Ã?· If the surviving spouse is the sole beneficiary, his or her age would be used to find the life expectancy number from Table I. But, as mentioned above, in the year of the IRA owner’s death, the surviving spouse can use the deceased IRA owner’s distribution period. And, if the IRA owner had not reached age 70 Ã?½, the surviving spouse does not have to receive required minimum distributions until the deceased spouse would have reached age 70 Ã?½.
Ã?· If the designated beneficiary is an individual other than the surviving spouse, the designated beneficiary’s age would be used to determine the life expectancy number from Table I.

A beneficiary who is an individual can elect to withdraw the entire IRA balance by the end of the fifth year following the year of the IRA owner’s death. In this case it would not be necessary to take a required minimum distribution before that time.

When The Beneficiary Is Not An Individual

If the beneficiary of the IRA is not an individual, such as when the IRA goes to the deceased owner’s estate, the required minimum distribution to the beneficiary (the estate) depends on whether the owner died before the required beginning date, or on or after that date.

Ã?· If the IRA owner died on or after the required beginning date, the required minimum distribution is calculated by taking the IRA balance at the end of the preceding year, divided by the deceased owner’s life expectancy (from Table I – Single Life Expectancy) as of his or her birthday in the year of death. This number would then be reduced by one in each of the succeeding years.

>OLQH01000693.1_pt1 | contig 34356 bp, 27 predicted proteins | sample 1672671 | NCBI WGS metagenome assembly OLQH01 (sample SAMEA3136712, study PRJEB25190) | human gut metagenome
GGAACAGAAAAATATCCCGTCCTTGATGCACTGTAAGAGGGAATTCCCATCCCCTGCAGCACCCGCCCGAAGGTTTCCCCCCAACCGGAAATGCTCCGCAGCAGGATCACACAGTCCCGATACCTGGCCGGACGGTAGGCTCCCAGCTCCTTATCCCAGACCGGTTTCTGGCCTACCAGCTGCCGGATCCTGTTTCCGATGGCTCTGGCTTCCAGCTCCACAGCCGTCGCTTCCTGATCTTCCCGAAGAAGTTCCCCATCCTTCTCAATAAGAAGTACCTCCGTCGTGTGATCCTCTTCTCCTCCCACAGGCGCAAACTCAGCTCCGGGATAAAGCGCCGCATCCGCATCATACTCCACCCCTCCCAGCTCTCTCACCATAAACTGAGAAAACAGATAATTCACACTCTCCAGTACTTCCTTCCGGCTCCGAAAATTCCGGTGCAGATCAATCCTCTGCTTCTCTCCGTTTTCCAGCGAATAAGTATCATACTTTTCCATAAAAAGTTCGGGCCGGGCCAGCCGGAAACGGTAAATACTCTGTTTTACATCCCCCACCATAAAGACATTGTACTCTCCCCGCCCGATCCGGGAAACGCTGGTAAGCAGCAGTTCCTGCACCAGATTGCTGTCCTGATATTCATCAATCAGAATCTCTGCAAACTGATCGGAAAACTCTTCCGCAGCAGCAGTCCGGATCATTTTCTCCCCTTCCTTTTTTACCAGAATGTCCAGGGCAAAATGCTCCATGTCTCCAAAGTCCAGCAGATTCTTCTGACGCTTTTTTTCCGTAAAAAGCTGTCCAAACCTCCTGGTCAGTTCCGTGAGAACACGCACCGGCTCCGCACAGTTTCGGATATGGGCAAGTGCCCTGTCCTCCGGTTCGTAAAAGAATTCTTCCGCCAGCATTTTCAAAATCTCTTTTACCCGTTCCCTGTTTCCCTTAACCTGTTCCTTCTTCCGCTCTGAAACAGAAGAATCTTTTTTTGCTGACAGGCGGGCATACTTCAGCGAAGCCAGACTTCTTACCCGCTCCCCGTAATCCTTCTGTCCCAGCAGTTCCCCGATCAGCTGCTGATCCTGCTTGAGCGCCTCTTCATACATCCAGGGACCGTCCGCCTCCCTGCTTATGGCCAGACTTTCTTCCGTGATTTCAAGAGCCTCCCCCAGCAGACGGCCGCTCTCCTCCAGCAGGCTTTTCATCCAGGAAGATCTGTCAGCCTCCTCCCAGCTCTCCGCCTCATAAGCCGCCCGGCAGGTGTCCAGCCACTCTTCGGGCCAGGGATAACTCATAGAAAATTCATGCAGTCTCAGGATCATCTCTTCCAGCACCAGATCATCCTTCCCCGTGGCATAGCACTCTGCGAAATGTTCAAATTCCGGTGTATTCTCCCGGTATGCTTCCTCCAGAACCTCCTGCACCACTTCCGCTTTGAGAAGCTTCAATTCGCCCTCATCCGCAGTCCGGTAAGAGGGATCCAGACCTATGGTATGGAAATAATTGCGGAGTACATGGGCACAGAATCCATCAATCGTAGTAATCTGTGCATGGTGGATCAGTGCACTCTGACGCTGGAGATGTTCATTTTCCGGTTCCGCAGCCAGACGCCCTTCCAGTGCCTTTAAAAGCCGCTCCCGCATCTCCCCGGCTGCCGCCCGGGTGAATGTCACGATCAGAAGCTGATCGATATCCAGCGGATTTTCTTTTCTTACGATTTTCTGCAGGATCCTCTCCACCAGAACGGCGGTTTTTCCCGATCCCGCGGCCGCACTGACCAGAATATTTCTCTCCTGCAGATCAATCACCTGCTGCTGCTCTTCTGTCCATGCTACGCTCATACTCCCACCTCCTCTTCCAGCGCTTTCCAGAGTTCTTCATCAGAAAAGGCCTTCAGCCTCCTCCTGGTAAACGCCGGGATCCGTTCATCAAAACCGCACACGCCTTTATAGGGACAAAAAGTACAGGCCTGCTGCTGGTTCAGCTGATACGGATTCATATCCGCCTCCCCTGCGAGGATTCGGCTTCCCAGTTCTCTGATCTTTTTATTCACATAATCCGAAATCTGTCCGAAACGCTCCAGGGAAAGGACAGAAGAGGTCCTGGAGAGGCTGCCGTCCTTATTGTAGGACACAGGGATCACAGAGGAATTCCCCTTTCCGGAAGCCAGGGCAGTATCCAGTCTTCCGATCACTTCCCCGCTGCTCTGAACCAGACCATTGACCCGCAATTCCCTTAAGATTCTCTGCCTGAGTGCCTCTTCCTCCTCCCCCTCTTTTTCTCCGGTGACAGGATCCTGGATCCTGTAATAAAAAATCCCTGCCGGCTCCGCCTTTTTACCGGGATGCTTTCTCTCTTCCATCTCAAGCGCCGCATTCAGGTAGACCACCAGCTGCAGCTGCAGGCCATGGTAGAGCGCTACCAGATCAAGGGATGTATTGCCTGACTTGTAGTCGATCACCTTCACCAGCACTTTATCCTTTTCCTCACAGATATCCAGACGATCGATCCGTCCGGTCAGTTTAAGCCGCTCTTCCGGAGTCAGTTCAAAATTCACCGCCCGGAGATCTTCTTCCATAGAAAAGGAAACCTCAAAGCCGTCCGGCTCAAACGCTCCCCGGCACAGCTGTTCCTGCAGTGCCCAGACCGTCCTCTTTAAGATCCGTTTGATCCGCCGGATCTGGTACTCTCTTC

Ã?· If the IRA owner died before the required beginning date, the entire balance in the IRA must be distributed by the end of the fifth year following the year of the owner’s death, and there is no required distribution before that time.

When There Is More Than One Beneficiary

If there is more than one beneficiary on September 30th of the year following the year of the IRA owner’s death (the date for determining who is the designated beneficiary), the beneficiary with the shortest life expectancy will be the designated beneficiary for purposes of determining the required minimum distribution, provided that:

�· All the beneficiaries are individuals, and
�· The account has not been divided into separate accounts for each person.

The general rule is that required minimum distributions are determined separately for each account. But the distribution period for an account is determined separately, disregarding the distribution periods of the other beneficiaries’ accounts, only if the account was set up by the end of the year following the year of the owner’s death.